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Moorer, Earle welcome son

Thursday, April 8, 2010 – Allison Moorer and Steve Earle had their first child, John Henry Earle, earlier this week. John Henry was born on April 5 at 10:07 a.m., weighing eight pounds, two ounces and measuring 21 inches long.

Moorer and Earle were married in 2005 and live in New York's Greenwich Village.

Earle's other children include Justin Townes Earle.

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CD reviews

Terraplane CD review - Terraplane
In the Instagram era where people use apps to turn digital snapshots into sepia-toned portraits, Steve Earle's 16th studio release finds its place with an old-school sound. It's a Polaroid of rural country, blues and bluegrass frozen in time. But instead of outdated, it plays on the nostalgia of its modern audience. Named for the 1930s Hudson muscle car model, "Terraplane," the cover is a cacophony of vintage graphics hinting to the fun times that lie beneath. »»»
The Warner Bros Years CD review - The Warner Bros Years
On the surface, this five-disc box set appears to be another egregious exercise in major label money-grubbing, a study on how to squeeze every last penny out of those precious (and paid-for) catalogs. After all, what self-respecting fan of Steve Earle doesn't own "Train A' Comin'," "I Feel Alright" and "El Corazon" in at least four or five formats (including the hard-to-find mini-disc version)? That said, it's kind of cool to have all three »»»
The Low Highway CD review - The Low Highway
If you're a forever smitten fan of Steve Earle who's always looking forward to his next record, you'll likely be satisfied with "The Low Highway." It's a 12-song collection of strong songs, all stamped with his signature sound. The title cut is a beautiful, world-weary ballad that narrates a trip along the highways and byways of America. Over a gently rocking beat, Earle crosses paths with empty houses, hungry people and broken factories, a bleak picture that belies »»»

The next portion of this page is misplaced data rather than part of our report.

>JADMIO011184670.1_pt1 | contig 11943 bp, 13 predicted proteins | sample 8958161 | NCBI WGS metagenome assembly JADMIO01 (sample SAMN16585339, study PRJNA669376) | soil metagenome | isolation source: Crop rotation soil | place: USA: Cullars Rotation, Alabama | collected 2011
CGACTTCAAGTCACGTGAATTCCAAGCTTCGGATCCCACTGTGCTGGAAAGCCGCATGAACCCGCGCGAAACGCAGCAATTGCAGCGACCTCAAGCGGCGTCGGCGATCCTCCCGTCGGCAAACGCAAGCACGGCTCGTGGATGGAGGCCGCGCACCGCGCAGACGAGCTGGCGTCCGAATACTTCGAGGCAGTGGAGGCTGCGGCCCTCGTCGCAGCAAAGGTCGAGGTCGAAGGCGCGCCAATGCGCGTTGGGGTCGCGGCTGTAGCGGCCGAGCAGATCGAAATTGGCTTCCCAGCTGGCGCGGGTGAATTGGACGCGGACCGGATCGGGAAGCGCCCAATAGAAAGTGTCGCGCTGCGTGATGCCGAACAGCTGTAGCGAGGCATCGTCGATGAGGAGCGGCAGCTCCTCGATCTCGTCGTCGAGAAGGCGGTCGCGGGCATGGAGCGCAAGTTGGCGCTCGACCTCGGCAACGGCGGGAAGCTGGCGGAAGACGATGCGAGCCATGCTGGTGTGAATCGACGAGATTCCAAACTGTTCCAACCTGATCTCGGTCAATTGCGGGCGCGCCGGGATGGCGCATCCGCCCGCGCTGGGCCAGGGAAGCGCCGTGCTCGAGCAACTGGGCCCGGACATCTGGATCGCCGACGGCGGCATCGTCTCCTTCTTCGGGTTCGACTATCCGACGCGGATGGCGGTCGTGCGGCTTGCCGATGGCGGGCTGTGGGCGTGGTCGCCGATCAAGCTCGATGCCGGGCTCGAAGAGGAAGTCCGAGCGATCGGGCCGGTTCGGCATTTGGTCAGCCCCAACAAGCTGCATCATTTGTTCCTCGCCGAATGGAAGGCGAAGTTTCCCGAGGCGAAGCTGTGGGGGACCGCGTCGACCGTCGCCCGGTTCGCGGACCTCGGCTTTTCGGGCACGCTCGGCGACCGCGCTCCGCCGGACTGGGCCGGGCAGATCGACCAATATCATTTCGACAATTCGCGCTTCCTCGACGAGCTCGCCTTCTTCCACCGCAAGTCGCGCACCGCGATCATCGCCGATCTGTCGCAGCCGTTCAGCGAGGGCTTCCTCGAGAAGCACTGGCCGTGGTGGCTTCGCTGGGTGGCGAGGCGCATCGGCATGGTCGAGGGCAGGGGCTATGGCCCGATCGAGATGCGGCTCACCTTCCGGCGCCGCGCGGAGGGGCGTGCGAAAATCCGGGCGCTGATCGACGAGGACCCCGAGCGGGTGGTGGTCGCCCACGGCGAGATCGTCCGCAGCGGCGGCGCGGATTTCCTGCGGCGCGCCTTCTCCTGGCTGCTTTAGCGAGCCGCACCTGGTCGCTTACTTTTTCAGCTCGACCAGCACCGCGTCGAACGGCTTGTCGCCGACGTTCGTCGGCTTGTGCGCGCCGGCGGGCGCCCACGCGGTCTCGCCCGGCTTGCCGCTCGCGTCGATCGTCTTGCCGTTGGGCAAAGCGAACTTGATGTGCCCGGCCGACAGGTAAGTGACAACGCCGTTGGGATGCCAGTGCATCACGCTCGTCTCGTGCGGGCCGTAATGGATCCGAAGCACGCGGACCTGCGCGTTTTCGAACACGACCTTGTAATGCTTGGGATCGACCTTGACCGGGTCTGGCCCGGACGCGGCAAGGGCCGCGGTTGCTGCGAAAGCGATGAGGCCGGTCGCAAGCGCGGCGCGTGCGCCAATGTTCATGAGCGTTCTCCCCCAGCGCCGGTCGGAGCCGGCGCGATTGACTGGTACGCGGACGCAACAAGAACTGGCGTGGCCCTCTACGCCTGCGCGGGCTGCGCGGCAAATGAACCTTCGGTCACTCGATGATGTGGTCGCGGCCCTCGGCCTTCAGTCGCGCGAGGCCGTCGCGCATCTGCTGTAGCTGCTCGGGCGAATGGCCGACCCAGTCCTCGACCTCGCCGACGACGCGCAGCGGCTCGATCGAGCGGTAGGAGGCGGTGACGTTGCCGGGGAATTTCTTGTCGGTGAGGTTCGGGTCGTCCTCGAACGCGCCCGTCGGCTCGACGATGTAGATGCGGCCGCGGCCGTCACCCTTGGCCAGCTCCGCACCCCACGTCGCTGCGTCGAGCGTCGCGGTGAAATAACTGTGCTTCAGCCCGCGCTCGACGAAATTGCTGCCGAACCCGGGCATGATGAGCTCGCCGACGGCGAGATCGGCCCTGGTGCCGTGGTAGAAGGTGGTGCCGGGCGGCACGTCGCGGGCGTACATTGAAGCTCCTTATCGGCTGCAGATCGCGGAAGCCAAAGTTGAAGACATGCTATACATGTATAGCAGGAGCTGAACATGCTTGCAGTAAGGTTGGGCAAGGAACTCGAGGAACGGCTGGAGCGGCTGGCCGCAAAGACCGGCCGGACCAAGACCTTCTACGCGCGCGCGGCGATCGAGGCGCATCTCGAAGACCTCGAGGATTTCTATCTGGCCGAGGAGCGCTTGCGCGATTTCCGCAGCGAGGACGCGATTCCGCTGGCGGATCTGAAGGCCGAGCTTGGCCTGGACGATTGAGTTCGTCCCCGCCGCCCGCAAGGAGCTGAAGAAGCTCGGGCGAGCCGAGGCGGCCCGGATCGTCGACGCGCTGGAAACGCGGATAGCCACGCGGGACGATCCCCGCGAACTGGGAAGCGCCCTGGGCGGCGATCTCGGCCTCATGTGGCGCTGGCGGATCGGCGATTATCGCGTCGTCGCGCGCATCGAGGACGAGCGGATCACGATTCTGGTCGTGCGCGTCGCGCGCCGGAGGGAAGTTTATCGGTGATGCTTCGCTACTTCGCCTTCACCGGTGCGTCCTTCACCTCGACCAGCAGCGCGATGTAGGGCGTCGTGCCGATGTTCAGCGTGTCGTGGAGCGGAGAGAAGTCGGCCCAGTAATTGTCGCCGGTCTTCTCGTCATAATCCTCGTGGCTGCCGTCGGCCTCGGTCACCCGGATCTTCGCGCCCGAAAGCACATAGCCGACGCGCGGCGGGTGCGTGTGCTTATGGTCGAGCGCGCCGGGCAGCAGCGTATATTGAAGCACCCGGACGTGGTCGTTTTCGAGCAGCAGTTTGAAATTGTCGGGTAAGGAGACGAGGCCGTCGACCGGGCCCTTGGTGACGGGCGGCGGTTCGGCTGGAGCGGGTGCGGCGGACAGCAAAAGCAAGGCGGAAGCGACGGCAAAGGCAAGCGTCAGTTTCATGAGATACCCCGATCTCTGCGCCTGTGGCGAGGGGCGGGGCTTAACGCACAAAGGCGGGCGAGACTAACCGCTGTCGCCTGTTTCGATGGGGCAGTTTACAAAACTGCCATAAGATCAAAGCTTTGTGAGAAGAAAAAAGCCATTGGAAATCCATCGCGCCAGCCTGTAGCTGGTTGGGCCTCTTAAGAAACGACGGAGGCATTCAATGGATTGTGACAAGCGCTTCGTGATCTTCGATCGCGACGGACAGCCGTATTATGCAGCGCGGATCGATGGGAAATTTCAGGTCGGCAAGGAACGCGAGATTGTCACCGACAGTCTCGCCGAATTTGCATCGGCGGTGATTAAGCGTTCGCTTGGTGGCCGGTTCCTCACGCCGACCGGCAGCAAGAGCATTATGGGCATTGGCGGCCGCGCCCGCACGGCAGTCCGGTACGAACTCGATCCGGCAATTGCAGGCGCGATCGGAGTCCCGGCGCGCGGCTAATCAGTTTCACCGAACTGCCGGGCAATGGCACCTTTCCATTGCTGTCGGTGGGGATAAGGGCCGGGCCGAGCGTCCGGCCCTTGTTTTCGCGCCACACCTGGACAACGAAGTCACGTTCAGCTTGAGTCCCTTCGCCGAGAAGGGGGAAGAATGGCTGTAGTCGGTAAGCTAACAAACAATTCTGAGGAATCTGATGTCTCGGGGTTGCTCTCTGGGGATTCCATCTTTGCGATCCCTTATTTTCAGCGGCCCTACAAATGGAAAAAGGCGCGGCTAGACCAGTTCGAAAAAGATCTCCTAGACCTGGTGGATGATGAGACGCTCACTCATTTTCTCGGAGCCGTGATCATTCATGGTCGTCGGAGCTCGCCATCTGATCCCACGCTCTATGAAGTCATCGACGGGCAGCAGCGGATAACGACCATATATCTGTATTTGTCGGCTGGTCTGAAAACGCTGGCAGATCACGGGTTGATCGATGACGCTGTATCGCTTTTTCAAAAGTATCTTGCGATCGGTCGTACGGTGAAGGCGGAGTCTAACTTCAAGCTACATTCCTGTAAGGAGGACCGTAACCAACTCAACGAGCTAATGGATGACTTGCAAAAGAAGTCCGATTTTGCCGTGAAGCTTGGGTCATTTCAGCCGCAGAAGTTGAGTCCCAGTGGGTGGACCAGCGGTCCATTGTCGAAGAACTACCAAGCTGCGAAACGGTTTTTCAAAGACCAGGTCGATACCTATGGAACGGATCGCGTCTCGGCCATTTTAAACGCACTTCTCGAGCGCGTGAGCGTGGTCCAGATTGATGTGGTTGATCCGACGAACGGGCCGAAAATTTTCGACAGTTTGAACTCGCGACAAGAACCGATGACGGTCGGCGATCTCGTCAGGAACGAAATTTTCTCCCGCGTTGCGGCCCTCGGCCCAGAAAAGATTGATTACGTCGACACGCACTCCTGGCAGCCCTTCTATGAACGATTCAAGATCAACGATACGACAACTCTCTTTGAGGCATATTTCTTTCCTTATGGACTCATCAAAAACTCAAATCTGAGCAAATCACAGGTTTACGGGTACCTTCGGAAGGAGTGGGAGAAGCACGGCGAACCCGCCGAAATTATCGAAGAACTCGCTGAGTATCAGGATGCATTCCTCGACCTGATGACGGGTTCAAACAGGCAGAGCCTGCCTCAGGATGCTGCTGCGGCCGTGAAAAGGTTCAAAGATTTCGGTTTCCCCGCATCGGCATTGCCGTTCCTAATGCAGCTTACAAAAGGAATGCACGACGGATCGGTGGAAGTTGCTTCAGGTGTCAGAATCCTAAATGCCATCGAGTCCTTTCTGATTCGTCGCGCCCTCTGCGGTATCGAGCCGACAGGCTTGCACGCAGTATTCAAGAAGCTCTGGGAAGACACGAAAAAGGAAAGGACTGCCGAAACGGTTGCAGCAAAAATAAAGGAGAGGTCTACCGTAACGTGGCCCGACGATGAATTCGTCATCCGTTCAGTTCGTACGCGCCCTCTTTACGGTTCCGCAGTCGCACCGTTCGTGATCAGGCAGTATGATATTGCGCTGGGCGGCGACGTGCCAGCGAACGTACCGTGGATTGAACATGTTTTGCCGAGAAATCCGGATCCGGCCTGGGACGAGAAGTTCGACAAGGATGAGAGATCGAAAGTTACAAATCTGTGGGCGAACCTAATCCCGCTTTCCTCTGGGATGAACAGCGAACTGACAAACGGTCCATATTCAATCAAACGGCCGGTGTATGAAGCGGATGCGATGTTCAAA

Editorial: Walking the talk – When names like Hank Williams, Johnny Cash, Waylon and the Hag are invoked, you're talking hard core country. These are the touchstones of country , the guys who made country music what it was and still is (or maybe can be). When these folks would sing about being down-and-out and the rough-and-tumble, they knew of what they were singing about. Fast forward a few years to the country singers of today. »»»
Concert Review: For The Wailin' Jennys, the road provides antidote – Six shows in six nights for The Wailin' Jennys practically counts for a full-blown tour these days. In fact, this - the final stop - was the longest tour by the mainly Canadian trio playing folk and country since 2011 when the band released its last recording, "Bright Morning Stars." A few dates here and there, but no new recording.... »»»
Concert Review: Church is in session – Eric Church's choir is growing pretty large these days. Taking a perhaps risky approach with his latest CD, the edgy rocking with purpose "The Outsiders," along with the even riskier decision to play large-scale arenas, Church showed that the risks were worth it in a record setting show. Church not only had to have faith in himself -... »»»
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Elsewhere in the news

Currently at the CST blogs

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Suffer in Peace CD review - Suffer in Peace

Sometimes, you have to start at the top before you can get real. Tyler Farr's 2013 debut, "Redneck Crazy," spawned two hits and landed in the Top Five. Colt Ford had him take ""Dirt Road Anthem" for a spin before Jason Aldean cut it. His sophomore effort, "Suffer in Silence," is more introspective. »»»

Jekyll + Hyde CD review - Jekyll + Hyde
Fans looking for the Zac Brown Band of 2005 won't find it in "Jekyll + Hyde" - there's nothing but an aftertaste of the Georgia group's chicken-fried origins. That might be why the album's name is so appropriate. Fans have gotten to know the country-folk band, but a deviant creeps in on all 16 tracks of its fourth album. And, like the classic story, Hyde stands out as more interesting. »»»